by Binta Iliyasu, Nigeria, ELP 2015
Written on July 17, 2015.
As a 2014 Fellow of the African Women in Agricultural Research and Development (AWARD), I set out from Nigeria feeling extremely lucky to participate in the 2015 Environment Leadership Program on “Sustainable Environmental Management” during its 15th year anniversary! I came with great expectations to learn and also interact with renowned professors and faculty members and fellow participants and in addition, develop partnership and collaboration.
My story began from Northern Nigeria where I was born. This is a part of the world where women are denied the opportunity for education. I was lucky. My parents were enlightened about the importance of education by the missionaries. Therefore, they risked sending me and other girls to school. At the age of nine, I was selected to write an entrance examination to a boarding primary school when some women from my community who knew I might succeed tried to discourage me. They advised me to write the wrong answers in order to fail and be denied education. I ignored them and did the right thing. The heads of the institutions I attended encouraged me as I persevered, giving me the push in the right direction.
I secured admission into the university immediately after my secondary school, but social pressures emerged again. My parents were persuaded to get me married. Among all my suitors, the man who would become my husband was the only one willing to allow me to further my education after marriage, even though he was advised against it. Today, I stand before you as a biochemist, the best overall student at my graduation! I am the first female university graduate from my community of hundreds of households. At present, I am a Principal Research Officer with the Nigerian Institute for Trypansomiasis Research and also a 2014 Fellow of the African Women in Agricultural Research and Development. I am committed to improve the livelihoods of rural sub-Saharan African smallholder farming communities by addressing our greatest challenges.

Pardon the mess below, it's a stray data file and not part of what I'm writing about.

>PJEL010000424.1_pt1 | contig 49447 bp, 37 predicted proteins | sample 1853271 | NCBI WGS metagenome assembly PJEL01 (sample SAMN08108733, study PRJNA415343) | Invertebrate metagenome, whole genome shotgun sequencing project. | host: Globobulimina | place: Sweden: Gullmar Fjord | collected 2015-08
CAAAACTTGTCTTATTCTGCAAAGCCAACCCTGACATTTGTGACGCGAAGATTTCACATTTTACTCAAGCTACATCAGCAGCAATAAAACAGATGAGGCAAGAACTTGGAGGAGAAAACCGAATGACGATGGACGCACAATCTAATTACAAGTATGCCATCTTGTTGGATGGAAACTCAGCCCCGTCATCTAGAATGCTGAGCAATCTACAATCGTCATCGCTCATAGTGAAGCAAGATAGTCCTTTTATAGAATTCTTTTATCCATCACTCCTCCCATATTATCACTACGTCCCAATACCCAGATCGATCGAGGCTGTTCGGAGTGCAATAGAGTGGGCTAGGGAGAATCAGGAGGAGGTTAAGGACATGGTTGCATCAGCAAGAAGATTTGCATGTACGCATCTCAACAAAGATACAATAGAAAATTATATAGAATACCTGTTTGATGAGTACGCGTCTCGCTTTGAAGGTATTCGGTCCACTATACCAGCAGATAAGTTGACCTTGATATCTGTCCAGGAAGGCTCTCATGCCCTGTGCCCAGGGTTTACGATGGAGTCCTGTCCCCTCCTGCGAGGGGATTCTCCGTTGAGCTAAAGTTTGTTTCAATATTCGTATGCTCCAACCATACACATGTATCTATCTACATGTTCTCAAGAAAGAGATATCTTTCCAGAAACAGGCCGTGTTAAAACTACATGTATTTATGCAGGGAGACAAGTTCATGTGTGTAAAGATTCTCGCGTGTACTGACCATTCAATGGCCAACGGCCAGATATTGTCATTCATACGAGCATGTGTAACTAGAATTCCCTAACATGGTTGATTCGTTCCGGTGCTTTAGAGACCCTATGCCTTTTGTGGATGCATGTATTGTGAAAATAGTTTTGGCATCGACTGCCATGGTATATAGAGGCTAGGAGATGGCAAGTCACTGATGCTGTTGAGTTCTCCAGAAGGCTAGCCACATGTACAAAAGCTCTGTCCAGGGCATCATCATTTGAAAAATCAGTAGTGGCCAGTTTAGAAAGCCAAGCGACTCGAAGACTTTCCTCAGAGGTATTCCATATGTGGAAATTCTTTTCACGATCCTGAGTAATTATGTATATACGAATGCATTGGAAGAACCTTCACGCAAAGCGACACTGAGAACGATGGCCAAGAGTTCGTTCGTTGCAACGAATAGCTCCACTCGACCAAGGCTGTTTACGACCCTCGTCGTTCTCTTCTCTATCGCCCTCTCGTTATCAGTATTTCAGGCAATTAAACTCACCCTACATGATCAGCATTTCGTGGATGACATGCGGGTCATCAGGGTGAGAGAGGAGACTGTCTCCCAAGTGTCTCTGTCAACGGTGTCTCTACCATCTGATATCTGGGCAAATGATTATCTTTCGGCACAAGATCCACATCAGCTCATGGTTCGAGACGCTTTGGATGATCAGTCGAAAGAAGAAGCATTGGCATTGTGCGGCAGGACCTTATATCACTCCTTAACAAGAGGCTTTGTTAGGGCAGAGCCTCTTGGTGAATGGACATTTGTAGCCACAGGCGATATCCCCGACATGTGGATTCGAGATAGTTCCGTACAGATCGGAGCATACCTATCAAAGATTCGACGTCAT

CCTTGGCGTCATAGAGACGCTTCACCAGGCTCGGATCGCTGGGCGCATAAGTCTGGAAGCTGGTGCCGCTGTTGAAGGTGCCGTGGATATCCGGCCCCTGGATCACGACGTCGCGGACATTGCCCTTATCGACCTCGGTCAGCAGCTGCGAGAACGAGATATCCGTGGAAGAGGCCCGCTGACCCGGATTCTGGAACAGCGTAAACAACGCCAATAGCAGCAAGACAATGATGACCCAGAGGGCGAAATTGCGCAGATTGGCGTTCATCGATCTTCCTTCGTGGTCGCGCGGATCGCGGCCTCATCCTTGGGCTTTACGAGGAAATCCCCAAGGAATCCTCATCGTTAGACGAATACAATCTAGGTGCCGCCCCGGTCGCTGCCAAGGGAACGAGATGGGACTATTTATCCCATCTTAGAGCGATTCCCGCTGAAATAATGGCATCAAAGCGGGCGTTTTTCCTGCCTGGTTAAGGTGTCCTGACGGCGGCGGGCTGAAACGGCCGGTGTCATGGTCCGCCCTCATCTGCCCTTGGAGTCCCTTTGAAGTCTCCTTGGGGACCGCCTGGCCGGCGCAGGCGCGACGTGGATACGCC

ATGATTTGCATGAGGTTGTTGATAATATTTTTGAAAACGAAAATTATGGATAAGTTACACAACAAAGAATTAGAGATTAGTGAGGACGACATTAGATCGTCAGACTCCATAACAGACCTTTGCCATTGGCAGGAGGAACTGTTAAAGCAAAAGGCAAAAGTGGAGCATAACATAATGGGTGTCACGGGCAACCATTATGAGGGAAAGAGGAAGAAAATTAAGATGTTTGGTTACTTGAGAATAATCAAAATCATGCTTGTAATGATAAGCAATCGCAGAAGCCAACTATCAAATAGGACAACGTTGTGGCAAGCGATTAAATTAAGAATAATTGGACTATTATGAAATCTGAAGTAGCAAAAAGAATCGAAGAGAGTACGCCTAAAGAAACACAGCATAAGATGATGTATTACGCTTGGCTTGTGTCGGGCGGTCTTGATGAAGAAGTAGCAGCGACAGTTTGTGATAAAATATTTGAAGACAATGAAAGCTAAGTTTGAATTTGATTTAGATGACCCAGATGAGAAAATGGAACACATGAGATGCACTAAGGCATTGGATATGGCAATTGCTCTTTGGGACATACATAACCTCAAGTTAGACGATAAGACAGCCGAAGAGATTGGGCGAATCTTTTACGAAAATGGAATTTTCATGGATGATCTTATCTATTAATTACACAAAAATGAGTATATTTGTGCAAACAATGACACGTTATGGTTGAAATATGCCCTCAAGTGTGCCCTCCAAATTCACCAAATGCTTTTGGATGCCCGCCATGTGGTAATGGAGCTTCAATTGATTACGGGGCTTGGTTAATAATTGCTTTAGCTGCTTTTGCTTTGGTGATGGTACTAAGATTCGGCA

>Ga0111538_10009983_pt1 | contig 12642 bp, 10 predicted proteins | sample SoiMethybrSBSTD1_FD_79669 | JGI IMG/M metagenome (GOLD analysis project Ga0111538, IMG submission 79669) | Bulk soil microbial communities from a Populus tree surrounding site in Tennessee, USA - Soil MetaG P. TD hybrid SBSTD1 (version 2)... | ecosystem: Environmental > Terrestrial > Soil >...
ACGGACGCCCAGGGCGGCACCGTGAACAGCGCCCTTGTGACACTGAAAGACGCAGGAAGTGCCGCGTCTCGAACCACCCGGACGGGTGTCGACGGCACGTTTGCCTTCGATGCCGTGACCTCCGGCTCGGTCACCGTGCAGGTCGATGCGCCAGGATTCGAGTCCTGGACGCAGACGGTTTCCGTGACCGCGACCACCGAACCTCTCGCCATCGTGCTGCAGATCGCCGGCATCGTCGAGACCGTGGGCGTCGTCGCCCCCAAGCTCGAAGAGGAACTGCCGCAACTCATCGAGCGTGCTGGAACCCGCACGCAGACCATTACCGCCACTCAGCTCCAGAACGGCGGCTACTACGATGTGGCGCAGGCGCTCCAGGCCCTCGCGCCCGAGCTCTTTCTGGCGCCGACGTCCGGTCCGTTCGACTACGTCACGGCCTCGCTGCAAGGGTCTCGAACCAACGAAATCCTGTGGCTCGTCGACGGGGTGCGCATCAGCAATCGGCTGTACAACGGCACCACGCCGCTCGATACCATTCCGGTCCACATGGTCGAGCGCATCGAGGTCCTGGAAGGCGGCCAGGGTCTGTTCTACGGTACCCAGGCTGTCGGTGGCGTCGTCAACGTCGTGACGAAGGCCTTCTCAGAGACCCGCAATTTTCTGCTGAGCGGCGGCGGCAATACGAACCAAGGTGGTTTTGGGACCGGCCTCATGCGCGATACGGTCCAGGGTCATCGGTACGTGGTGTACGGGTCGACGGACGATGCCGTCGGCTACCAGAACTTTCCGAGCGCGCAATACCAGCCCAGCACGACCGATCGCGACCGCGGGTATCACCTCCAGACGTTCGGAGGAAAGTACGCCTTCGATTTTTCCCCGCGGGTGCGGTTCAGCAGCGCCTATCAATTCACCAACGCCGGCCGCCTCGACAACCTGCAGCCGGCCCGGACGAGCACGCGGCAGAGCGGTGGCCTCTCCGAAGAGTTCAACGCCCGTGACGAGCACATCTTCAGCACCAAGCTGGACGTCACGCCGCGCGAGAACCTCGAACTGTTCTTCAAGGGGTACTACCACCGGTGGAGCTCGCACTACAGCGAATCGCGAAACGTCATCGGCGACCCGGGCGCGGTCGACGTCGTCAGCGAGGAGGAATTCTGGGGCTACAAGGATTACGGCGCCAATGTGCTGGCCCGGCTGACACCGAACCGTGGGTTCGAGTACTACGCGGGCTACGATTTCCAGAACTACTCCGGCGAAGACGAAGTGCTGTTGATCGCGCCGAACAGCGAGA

African trypanosomiasis, commonly known as sleeping sickness in humans and ‘nagana/sammore in animals, remains one of the greatest constraints to agricultural development in the region. The tsetse fly vector of the disease inhabits fertile areas, causing farmers to migrate, abandoning their land. Global warming and the political crisis in the region only worsens the situation so the disease now exists in areas known to be free. Chemotherapy, which is the main control option, is weak and unsatisfactory. I am exploring the difference between the parasite and mammalian host as potential target for DNA vaccine. I want to prove that women can make a big difference in improving the lives of our people. In doing so, I hope to become a role model to the women in my community.
My expectations were met. The three-week learning experience was great and rewarding. It was a wonderful opportunity to learn about a wide range of topics suitable for interdisciplinary learning, networking, collaboration, conflict resolution and negotiation. I had special coaching on communication and in building “My story,” resulting in the creation of my vision to reach out to the women from my community who are still not as lucky as I am – educated.
It is obvious, and there is no controversy; education is the path away from poverty and other environmental problems and the doorway to sustainable livelihood. The ability to make the right decisions in life hinges on empowerment through education. I therefore envision Africa to rise up to the current challenges of food insecurity, poverty, maternal and child ill health, gender inequality, and socio economic under development through the provision of quality education to all - men and women alike. Education should be embraced and integrated well into the culture. My vision for Africa and the world is the phasing out of restrictions on education by ensuring gender equality.
To the world, I am saying:
No to gender discrimination!
Yes to quality education!